At what level are you placing the children in your list of pastoral priorities?
A professor stood before his students having some objects scattered on the desk before him. Without saying a word he took a large empty pitcher and filled it with stones, each about two inches in diameter. He immediately asked the students if the pitcher were full. Evidently, all answered yes. The professor then poured a container of smaller stones into the pitcher and shook it lightly. That, in reality, made it look as if the smaller stones had filled the spaces between the larger stones. Again, he asked the students if the pitcher were full. The answer was the same as before.
The students smiled when the professor took a box of sand and poured it in the pitcher. The sand then filled all the spaces left. "Now" said the professor, consider this pitcher as your life." The larger stones represent the most important things in life: the family, health, the children, anything so important that it would be considered a great loss if it were missing. The smaller stones represent other things that are important, such as professional career, houses and possessions.
The sand represents everything else. Had it been poured into the pitcher first, there wouldn't have been space for the larger and smaller stones. Likewise in life. If we dedicate our time and energy on things that are less important and smaller, we'll never have room for things that are essential. It's a matter of learning to prioritize our assignments.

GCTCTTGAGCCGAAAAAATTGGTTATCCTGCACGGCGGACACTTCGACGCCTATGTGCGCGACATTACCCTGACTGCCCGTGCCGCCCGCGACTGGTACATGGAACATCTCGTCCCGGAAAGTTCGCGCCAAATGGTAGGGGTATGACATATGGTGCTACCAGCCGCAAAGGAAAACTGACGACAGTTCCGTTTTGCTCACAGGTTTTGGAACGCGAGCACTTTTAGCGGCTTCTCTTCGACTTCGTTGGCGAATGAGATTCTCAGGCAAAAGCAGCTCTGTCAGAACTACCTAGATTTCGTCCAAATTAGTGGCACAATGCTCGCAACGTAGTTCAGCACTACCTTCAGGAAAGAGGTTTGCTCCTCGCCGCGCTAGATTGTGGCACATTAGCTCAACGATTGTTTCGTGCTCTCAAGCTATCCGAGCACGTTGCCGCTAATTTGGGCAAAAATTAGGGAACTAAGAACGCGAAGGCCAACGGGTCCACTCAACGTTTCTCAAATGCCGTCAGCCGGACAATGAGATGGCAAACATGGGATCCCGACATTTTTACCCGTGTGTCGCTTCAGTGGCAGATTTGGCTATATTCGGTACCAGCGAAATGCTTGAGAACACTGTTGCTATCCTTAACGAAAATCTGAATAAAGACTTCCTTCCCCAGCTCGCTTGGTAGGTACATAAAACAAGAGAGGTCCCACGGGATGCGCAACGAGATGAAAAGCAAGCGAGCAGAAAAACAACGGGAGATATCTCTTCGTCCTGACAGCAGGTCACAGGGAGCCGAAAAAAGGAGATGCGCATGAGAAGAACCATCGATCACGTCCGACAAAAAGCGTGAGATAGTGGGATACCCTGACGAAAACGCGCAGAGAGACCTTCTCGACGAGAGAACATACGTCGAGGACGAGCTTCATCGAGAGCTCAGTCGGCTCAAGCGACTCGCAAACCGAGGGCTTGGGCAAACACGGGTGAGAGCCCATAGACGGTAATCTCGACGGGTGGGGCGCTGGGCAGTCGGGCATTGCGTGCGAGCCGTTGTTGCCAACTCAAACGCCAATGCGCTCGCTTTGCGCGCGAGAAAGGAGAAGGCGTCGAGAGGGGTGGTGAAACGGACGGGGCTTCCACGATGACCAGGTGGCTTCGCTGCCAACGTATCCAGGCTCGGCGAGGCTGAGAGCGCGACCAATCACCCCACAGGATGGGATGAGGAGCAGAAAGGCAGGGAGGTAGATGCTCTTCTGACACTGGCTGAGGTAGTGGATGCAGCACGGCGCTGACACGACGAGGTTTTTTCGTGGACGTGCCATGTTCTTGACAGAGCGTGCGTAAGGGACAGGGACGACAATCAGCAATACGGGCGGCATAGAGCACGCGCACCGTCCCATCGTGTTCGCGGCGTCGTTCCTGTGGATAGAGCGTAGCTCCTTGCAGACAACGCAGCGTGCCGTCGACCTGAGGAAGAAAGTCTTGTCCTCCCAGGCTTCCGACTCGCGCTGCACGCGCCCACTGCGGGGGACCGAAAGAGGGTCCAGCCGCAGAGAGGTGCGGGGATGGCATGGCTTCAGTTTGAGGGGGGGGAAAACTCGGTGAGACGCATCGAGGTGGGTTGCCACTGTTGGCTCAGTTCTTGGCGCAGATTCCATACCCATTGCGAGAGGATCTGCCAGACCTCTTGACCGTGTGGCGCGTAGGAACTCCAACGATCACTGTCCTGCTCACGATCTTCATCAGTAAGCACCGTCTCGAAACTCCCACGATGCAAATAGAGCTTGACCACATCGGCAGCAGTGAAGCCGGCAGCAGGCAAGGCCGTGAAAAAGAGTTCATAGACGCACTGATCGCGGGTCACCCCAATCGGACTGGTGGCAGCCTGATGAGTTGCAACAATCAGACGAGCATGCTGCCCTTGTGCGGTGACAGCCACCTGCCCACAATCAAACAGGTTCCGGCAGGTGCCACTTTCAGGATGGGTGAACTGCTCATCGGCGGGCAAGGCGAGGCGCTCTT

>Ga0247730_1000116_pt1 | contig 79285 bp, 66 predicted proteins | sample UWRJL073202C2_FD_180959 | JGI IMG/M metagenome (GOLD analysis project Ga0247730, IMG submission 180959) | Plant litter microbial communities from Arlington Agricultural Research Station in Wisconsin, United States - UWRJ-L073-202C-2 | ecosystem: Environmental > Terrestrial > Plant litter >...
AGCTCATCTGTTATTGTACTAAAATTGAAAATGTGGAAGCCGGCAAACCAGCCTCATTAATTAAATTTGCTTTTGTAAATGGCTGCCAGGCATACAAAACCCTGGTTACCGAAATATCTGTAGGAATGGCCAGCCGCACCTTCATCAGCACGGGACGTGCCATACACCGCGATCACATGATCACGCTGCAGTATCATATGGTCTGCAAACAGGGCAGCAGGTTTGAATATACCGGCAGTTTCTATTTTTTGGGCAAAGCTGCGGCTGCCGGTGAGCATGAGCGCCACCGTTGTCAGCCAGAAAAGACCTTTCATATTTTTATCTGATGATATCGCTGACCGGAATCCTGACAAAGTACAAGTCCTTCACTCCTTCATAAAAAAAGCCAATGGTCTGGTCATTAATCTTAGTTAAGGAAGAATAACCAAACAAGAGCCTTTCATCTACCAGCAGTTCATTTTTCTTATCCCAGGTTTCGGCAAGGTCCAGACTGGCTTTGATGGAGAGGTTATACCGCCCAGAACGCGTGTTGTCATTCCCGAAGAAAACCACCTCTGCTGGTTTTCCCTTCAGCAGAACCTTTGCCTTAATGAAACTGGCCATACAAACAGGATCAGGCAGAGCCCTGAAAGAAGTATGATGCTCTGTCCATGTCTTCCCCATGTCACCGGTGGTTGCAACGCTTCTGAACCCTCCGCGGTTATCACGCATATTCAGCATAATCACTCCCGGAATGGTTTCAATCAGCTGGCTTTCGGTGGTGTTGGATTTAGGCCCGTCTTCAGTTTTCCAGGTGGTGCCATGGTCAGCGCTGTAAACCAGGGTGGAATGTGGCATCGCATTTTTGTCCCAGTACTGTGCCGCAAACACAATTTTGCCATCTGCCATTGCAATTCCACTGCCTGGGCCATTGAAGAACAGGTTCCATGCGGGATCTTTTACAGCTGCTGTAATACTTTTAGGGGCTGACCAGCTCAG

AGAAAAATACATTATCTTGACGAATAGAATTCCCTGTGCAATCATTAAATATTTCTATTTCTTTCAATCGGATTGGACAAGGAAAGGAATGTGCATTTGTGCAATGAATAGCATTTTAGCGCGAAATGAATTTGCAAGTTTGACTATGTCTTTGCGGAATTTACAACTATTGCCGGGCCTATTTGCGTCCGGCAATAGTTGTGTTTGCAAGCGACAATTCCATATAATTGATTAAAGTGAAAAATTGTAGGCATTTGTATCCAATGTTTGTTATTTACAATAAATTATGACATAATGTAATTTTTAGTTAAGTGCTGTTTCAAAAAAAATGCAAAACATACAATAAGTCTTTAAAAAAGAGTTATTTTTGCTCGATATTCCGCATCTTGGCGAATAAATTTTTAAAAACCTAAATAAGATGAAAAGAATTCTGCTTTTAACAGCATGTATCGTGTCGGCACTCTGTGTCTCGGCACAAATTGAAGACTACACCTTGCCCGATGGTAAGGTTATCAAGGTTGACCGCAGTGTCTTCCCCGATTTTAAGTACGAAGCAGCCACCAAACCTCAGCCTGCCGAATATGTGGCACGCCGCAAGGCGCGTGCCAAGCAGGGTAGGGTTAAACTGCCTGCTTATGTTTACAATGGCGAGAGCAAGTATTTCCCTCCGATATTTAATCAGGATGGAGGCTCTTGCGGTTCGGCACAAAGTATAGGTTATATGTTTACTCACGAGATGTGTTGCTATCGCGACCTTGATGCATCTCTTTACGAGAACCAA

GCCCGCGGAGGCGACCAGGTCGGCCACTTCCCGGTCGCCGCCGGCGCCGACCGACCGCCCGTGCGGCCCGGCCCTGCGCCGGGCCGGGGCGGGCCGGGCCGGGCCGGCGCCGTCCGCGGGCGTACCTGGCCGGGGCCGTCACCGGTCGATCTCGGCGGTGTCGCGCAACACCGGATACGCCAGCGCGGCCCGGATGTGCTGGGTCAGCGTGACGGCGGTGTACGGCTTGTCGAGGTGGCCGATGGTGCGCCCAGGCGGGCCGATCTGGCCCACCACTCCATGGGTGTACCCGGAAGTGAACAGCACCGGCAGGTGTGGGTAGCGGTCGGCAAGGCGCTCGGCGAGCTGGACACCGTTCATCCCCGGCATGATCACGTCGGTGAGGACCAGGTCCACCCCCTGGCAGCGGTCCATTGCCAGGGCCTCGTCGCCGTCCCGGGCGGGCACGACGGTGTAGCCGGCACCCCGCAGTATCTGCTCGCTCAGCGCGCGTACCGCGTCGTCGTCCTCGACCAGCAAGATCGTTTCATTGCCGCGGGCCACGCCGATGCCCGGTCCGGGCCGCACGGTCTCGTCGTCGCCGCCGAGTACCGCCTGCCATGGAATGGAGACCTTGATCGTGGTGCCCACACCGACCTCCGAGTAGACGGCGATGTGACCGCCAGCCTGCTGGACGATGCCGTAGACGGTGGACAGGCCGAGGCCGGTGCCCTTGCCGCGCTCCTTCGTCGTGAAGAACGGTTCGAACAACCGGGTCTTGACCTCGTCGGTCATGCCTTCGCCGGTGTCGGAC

As a church facing many demands and needs, sometimes it seems impossible to be able to take time to consider whether our children's ministry is functioning properly, or are we directing it in a way that will elevate it and shape it in such a manner that it will be a definite help to the children. We run the risk of being trapped in the myth according to which if we move ahead introducing ome changes in our priorities, we will lose the approval of the people or promote chaos in the congregation. That type of thinking is no help in the light of the reality we are facing.
A vision of the present church allows us to notice that a significant number of members place themselves between 15 and 35 years of age. Those are adolescent and young parents with small children who attend Sabbath School classes. With that in mind we could ask ourselves: at what level am I placing the children on my list of ministerial priorities? Am I giving them a treatment of "sand-andstone", or am I evaluating them through the priority I assign to my ministry to them? Those children represent the people who will be leading in the local or institutional church, or perhaps they will become leaders in society.